Health & Fit How Real People Lost Weight on the Whole30 Diet
Best Diets for Seniors
These extra tips can help older adults choose the best eating plan for their health and lifestyle.For Amy Campbell, a registered dietitian and diabetes educator, the DASH, Mediterranean and Mayo Clinic diets stood out as smart choices for older adults because they’re good for weight loss as well as controlling conditions such as diabetes and high blood pressure.
What is the Whole30 plan?
The brainchild of two sports nutritionists,was published in 2009 and became a best-seller. The plan is set up as a challenge to eliminate inflammation-promoting foods from your diet for a full 30 days to see how your body feels. At the top of the list of Whole30 rules: No alcohol, added or artificial sweeteners, dairy, grains of any kind, soy, legumes, food additives, or processed junk food for 30 days.
The plan’s claim—for which most nutritionists say there is little scientific evidence—is that a diet heavy on these foods contributes to out-of-whack hormones and harmful inflammation that impact general health as well as blood sugar, cravings, and body weight. (Most registered dietitians recommend avoiding diets that restrict entire food groups and instead opt for lifestyle changes and patterns of eating that include a healthy mix of food and can be maintained over time.)
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Converts say the diet helped them sleep better, get rid of cravings, heal myriad gut-health problems, control autoimmune flares, and ultimately make beneficial long-term changes.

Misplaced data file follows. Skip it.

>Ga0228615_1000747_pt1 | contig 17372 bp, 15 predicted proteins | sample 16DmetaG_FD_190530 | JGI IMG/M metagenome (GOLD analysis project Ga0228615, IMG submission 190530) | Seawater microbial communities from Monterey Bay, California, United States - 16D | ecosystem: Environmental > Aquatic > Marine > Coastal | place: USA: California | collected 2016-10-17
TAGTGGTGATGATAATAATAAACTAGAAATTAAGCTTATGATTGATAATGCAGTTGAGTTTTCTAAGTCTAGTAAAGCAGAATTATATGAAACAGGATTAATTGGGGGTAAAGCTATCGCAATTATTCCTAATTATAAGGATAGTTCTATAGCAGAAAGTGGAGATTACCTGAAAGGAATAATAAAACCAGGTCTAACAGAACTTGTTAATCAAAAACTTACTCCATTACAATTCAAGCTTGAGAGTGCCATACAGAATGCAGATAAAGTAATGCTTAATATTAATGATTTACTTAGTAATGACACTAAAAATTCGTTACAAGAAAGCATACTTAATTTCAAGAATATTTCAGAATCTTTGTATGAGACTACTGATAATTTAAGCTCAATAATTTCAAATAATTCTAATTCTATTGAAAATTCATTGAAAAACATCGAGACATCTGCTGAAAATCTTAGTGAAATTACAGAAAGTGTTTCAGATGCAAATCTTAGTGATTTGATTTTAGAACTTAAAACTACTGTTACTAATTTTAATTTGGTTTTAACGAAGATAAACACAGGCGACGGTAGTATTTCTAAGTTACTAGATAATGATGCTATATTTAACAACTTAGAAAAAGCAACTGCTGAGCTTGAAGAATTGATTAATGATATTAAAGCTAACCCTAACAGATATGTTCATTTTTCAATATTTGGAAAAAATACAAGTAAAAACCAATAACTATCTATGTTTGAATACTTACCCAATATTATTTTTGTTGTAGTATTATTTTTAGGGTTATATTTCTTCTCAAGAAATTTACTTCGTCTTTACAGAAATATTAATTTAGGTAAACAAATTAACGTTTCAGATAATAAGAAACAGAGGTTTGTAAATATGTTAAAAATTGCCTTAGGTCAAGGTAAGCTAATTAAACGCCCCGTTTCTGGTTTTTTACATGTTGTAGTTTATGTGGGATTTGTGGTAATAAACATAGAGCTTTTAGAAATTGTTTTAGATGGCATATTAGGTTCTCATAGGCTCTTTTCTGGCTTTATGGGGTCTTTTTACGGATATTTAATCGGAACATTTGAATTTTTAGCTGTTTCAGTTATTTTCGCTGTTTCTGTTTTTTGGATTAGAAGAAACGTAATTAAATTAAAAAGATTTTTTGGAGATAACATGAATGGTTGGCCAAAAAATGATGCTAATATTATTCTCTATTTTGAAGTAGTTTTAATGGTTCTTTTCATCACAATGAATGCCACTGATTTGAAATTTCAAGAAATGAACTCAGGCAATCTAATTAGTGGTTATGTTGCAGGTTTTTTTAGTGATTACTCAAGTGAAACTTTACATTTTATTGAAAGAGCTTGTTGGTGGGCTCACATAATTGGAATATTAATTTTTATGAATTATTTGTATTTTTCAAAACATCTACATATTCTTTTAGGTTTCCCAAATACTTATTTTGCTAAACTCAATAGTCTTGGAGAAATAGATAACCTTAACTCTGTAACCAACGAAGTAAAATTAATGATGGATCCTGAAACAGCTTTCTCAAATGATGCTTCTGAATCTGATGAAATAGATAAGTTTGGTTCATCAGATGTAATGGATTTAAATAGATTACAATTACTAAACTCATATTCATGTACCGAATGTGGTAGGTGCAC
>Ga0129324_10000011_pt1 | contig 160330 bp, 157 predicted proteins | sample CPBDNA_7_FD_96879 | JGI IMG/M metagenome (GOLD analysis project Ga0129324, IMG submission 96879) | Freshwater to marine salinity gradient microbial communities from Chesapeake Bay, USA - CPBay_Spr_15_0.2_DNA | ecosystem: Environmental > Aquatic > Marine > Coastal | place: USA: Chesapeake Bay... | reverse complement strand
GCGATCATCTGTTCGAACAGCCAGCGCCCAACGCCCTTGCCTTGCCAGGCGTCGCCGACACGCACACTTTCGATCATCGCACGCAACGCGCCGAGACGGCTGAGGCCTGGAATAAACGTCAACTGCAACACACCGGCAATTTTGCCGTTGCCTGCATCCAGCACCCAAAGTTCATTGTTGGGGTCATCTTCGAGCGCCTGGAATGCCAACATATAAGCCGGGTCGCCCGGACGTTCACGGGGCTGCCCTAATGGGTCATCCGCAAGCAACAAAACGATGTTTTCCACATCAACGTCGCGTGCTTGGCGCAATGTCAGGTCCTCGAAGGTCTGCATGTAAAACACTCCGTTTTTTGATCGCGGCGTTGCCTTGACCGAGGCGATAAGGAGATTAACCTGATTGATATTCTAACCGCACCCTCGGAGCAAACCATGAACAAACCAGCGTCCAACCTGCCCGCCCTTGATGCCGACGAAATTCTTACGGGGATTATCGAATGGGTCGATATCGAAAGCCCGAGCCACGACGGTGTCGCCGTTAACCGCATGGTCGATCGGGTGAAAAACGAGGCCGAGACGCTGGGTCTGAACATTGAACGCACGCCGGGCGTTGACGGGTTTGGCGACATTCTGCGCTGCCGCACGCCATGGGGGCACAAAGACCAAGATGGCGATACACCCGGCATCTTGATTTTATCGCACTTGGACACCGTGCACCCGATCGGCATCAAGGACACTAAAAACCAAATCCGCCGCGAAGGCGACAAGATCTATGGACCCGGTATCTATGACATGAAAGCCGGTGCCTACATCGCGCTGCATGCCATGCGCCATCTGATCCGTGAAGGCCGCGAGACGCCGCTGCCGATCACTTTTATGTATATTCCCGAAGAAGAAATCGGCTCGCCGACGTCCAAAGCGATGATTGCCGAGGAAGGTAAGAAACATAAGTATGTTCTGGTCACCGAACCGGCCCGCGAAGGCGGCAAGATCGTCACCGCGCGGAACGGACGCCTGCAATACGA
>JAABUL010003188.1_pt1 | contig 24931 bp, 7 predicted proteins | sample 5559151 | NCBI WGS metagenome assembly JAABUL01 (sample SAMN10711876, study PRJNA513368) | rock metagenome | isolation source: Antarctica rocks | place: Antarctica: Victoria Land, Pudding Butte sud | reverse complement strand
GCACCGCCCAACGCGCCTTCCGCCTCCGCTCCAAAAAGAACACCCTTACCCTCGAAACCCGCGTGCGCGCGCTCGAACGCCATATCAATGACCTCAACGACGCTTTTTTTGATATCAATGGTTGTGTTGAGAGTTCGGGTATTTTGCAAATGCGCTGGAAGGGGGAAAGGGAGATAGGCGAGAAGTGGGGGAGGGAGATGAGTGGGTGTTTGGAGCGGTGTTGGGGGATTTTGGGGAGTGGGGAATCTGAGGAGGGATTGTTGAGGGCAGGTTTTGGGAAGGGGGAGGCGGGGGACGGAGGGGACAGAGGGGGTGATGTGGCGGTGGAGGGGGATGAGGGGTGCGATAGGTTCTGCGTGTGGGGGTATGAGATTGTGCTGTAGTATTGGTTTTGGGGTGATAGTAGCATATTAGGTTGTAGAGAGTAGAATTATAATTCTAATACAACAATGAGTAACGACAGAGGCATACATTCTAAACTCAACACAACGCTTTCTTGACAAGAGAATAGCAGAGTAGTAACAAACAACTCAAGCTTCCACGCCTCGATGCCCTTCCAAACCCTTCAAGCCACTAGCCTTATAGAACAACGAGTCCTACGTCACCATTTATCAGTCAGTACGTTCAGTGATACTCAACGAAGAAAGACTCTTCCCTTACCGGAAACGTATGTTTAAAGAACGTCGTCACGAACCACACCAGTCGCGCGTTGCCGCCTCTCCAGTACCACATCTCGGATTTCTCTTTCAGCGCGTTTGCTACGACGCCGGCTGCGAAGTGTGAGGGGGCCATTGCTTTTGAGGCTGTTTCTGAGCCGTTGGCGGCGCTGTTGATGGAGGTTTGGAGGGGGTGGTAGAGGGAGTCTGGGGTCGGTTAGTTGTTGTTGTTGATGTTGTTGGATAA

There is a Whole30 community
Whensays her life changed because of , she isn't joking. The first time she tackled this tall order, she was inspired to push past her post-pregnancy weight gain and collect control on her body and health again. "What I discovered during that first round was that when on Whole30, I felt the best I had ever felt in my life. My thinking was clear, my energy was sky-high, my sleep was deep and rewarding, and my fitness levels exploded. I could run faster, jump higher, squat lower, and lift heavier when I was on Whole30," she shares. And she says she couldn't have done it without the good vibes from the Whole30 Facebook support group, of which she's now an administrator. Racking in more than 38,000 members (and growing), she now eats, lives, and breathes Whole30 (she's completed five 30-day rounds of Whole30, and one 60-day round), and serves as a guide and cheerleader for newbies. "It is one of the first things I talk about when I meet someone and I am always recruiting people and coaching them along when they decide to jump in," she shared. "I am teaching my four-year-old daughter about the importance of eating healthy and that, to me, is priceless. It's given me my strongest, leanest, and happiest body yet—at age 41!"
I've heard it's important to eat protein right after a workout — even if I'm not lifting weights. Is that true?
Regardless of the type of training you're doing, consuming enough protein over the course of the day is important, dietitian Alix Turoff said.Eating high-carb diets rich in plant protein is a defining feature of the "Blue Zones," the five places in the world where people live the longest, healthiest lives — typically reaching, or surpassing, 100 years old in good health.
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Celebrate the non-scale victories